- Andrea Serna
By Andrea Serna, Arts and Culture Writer
There were always a few holdouts: A small core of collectors who held on to their turntables and never placed their albums on the lawn at a yard sale.
Now, those collectors have been vindicated. Dig out your turntable. Vinyl is back in a very big way.
In 2008, organizers in San Francisco created “Record Store Day,” a day to spread the word about the unique culture thriving at independent record stores. The day is now celebrated at record stores on every continent except Antarctica. Boomers are watching their grandchildren joyfully embrace the beloved pastime of combing through record store racks, searching for that one rare prize and rejoicing at a discovery to add to their collection.
Jim and Dacie Callon of JDC Records have brought their record distributorship back to San Pedro after spending almost 20 years in Hermosa Beach on and around Pier Avenue. Music fans will remember JDC Records. The Callon’s original location was on Pacific Avenue across from Fort MacArthur, before it moved to 5th Street.
JDC records in now comfortably in downtown San Pedro on 6th Street, near Pacific Avenue. The massive inventory of vinyl has found a new home right behind San Pedro Vapes (a discreet entrance off the alley will get you in the back door). Go in the back and you will find records, CDs and even tapes stacked literally to the ceiling.
Jim Callon says he is happy to be back in his hometown. Starting June 5, the store will be open for the First Thursday Art Walk. Jim has even promised to have live music for the event. For now, he is open Monday through Friday 11 a.m. to 5 p.m.
The Callon’s have spent almost 40 years in various aspects of the music business. As a musician, Jim Callon founded his JDC Record label in 1977 with two rhythm and blues disco hits. His controversial move from rock to disco may have cost him friends, but when he began distributing 12-inch vinyl, he hit pay dirt as the largest distributor of dance music on the West Coast.
In 40 years, you see a lot of trends come and go, but Callon has remained inventive, persistent and flexible. His former clients Tower Records and Music Plus are history, but today he is distributing vinyl to the newly popular independent record stores across the country and internationally.
A young record collector, Michael Castanon, recently told me of his attraction to the organic, warm, analog aesthetic.
“I enjoy it because it is more of an experience,” Castanon said. “When you listen to an mp3 it is like a buffet: not completely satisfying. But when you put on a record you are fully experiencing it. The warmth and the sound you get from vinyl are much better. If I press play on my iPod I do not feel connected to that music. When I physically go through my records, take a moment and pull out a record, glance at the cover art, [and] I put it on my record player with the intention of listening to it from start to finish.”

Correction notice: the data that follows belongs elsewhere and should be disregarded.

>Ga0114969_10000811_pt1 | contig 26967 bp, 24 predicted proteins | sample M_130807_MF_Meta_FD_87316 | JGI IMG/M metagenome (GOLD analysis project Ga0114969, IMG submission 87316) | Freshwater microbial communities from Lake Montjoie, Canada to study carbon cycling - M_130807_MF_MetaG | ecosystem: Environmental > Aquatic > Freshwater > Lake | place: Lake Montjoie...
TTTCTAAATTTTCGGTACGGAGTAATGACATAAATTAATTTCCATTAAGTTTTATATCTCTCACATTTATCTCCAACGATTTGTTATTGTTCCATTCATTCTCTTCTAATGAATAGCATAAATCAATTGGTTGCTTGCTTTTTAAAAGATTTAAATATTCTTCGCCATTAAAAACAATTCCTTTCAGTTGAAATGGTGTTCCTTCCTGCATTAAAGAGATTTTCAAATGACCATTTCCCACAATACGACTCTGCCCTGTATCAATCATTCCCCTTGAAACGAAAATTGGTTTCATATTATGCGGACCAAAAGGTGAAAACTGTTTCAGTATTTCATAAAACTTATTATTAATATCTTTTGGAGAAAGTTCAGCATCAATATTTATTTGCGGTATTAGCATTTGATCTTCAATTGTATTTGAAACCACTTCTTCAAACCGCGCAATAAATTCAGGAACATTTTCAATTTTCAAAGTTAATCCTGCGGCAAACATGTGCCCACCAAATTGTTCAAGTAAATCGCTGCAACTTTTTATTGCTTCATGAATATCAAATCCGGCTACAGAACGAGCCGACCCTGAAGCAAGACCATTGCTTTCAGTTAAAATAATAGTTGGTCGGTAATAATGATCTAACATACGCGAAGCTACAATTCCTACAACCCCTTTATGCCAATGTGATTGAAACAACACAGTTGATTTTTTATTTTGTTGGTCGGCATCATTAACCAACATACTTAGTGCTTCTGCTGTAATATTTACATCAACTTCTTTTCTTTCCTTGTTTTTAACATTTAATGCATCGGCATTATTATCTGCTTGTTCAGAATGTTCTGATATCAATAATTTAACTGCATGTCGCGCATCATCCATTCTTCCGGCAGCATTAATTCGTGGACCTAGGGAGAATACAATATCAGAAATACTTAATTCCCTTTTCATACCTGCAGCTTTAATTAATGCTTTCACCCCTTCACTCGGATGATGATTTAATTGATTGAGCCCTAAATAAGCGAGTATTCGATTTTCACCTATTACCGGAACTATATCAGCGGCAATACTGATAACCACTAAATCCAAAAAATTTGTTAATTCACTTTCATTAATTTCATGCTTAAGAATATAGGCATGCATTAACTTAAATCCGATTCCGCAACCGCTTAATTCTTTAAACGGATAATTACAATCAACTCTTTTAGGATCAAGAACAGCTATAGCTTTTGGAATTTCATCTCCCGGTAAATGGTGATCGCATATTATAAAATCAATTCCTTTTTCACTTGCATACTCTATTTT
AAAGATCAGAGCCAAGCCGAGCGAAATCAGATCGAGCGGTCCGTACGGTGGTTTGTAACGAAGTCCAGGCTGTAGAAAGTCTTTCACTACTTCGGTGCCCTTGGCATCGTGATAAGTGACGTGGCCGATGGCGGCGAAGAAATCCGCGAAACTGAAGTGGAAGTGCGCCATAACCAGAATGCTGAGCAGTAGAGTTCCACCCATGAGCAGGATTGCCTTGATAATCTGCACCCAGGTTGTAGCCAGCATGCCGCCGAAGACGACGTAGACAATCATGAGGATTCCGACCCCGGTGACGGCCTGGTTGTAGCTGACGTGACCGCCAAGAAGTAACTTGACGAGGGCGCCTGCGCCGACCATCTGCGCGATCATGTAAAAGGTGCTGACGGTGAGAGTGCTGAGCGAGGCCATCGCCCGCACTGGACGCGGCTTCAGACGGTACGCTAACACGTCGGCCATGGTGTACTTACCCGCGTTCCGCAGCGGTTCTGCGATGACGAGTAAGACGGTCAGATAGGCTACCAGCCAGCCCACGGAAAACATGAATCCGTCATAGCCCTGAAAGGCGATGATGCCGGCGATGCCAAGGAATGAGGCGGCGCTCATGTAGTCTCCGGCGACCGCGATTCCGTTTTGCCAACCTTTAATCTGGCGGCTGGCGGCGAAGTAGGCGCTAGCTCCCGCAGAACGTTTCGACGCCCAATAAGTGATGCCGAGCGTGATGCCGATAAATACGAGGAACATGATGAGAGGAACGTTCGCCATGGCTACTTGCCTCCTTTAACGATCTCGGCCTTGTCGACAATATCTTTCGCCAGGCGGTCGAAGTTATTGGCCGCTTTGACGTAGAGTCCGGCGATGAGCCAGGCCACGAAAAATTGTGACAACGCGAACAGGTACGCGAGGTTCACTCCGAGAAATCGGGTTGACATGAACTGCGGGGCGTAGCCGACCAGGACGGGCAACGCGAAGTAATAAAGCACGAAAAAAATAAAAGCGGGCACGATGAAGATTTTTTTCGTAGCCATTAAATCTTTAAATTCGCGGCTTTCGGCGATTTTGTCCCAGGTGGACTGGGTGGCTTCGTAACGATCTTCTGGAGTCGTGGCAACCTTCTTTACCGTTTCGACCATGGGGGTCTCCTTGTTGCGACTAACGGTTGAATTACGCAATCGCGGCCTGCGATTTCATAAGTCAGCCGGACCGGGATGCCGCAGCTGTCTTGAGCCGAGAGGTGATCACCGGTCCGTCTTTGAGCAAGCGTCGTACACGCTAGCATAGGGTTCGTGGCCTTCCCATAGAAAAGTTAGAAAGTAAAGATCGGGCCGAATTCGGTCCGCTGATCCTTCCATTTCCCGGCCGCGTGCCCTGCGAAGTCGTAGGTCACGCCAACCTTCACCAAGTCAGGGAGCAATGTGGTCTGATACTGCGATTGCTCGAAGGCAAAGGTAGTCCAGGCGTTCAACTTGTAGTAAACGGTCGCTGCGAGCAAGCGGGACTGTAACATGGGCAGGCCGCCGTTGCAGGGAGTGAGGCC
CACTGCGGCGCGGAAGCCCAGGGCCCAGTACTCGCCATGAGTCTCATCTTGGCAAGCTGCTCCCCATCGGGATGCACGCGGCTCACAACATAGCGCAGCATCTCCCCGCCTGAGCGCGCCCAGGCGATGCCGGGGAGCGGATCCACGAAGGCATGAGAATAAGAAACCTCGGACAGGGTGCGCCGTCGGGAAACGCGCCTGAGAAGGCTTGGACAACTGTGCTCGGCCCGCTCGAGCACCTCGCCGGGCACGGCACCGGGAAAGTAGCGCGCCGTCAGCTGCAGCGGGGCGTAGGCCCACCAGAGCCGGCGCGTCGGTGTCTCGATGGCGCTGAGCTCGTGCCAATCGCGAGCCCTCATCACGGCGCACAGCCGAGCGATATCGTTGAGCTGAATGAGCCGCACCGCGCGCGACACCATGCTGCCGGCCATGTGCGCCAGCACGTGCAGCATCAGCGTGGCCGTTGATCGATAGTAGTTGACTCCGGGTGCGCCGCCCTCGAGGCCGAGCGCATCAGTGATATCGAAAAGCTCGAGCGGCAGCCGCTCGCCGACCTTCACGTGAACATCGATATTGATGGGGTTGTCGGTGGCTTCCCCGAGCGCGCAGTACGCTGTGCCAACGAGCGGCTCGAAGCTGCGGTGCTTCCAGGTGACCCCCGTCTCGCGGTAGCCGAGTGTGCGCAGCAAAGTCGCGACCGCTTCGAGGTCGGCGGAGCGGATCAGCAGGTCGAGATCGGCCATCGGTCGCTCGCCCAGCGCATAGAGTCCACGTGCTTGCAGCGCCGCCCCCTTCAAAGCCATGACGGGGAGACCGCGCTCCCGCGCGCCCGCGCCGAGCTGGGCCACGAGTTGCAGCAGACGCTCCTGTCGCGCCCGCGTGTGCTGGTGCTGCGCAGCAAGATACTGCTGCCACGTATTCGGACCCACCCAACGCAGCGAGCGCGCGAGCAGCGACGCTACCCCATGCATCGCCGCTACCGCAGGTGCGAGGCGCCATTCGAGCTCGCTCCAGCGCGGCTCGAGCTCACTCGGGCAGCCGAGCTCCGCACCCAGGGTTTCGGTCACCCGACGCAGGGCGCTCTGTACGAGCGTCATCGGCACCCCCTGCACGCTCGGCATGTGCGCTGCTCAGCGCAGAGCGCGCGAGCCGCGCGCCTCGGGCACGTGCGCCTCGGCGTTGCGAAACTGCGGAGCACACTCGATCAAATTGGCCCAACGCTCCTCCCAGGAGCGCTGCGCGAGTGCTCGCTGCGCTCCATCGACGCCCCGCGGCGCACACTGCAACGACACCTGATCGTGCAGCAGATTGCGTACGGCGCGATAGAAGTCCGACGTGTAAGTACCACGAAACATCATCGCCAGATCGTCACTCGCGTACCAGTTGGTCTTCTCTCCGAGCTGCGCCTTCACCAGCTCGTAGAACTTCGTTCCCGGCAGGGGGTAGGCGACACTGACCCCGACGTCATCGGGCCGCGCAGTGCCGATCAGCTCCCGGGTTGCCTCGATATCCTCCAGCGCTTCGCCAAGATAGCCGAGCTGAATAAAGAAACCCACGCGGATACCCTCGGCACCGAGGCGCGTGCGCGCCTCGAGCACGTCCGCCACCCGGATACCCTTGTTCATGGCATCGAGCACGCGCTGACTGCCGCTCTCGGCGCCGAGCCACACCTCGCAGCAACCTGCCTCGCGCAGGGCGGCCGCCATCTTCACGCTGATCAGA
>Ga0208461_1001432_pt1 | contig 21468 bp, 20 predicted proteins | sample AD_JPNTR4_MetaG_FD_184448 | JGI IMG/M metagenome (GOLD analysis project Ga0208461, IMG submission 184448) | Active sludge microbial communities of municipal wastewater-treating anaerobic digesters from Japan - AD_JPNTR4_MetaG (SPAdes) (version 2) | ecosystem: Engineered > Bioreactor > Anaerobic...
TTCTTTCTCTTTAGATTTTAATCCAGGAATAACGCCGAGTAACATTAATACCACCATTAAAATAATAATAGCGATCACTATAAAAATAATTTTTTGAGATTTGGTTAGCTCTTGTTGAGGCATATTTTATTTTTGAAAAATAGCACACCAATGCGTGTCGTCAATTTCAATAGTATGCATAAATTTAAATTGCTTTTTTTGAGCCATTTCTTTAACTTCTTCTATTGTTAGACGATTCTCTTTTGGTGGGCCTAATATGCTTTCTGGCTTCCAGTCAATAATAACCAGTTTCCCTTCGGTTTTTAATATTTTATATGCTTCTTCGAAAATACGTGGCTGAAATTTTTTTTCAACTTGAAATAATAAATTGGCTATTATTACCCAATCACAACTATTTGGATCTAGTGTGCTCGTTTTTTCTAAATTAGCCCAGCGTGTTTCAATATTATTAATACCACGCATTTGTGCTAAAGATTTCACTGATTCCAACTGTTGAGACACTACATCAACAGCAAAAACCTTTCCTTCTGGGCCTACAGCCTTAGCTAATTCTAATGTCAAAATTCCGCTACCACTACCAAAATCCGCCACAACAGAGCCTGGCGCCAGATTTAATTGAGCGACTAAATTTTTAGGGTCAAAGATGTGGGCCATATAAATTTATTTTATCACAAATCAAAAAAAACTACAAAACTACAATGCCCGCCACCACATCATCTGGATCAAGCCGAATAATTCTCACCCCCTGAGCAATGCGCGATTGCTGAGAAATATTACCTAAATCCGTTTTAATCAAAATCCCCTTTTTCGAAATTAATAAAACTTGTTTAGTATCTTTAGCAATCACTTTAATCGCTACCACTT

Some of us from the 60s generation may be surprised to know millennials could hold still long enough to listen to one complete side of an album, let alone BOTH sides. Remember, you can’t carry this music in your pocket or load it onto your cell phone. You can leave the room, but you can’t go too far.
“A lot of these kids have never heard analog before,” Callon said. “My theory is that when they get into their parents record collection for the first time, the sound is unique to them. Regardless of who the artist is, they become fascinated.”
Another attraction is the somewhat short supply of the records. Vinyl records are still pressed on just a few antiquated press machines left in the country. Sales of vinyl around the globe have climbed from $55 million in 2007 to $171 million in 2012 and are still climbing. Pressing plants are feeling the strain of increasing demand for vinyl albums and they’re ramping up production, working overtime to fill orders.
Callon had the foresight to purchase inventory of records from warehouse stock back in the 90s and he still has much of that inventory, as well as growing his stock through purchases directly from the pressing plants.
The technology for pressing records may not have changed, but the technology surrounding turntables and speakers is 21st century. The newer turntables are an investment. Audiophile turntables no longer require a receiver; powered speakers are plugged directly into the turntable via a preamp. Needle cartridges are adjusted to float lightly on the vinyl, barely touching the record. The base of today’s turntables are heavy to prevent movement. My generation will still recall the movement and skipping that was caused once the party started and people began to dance. That problem is avoided with the heavier more stable turntables of today.
This generation has brought back much of the enjoyment of album rock Castanon tells us.
“I go to The Prospector in Long Beach and the DJ plays Pink Floyd The Wall start to finish.” Castanon said. “Or, they will play Blondie Parallel Lines start to finish. Those are the type of bars I like to go to.”
The lesson to be learned here is: Don’t throw that shit away!
Just as surprising as the resurgence of vinyl – maybe even more surprising — is the return of cassette tapes. JDC Records has a large inventory of music on cassette tapes. As with vinyl, the analog sound is warmer. Occasionally rare recordings can be found more readily on tape. New music is being released again on cassette. And don’t overlook the advantage of portability and headphones with cassettes.
So now, where did I put my Walkman?
photo by Phillip Cooke
Details: (424) 264-5335
Venue: JDC Records
Location: 447 B W. 6th St., San Pedro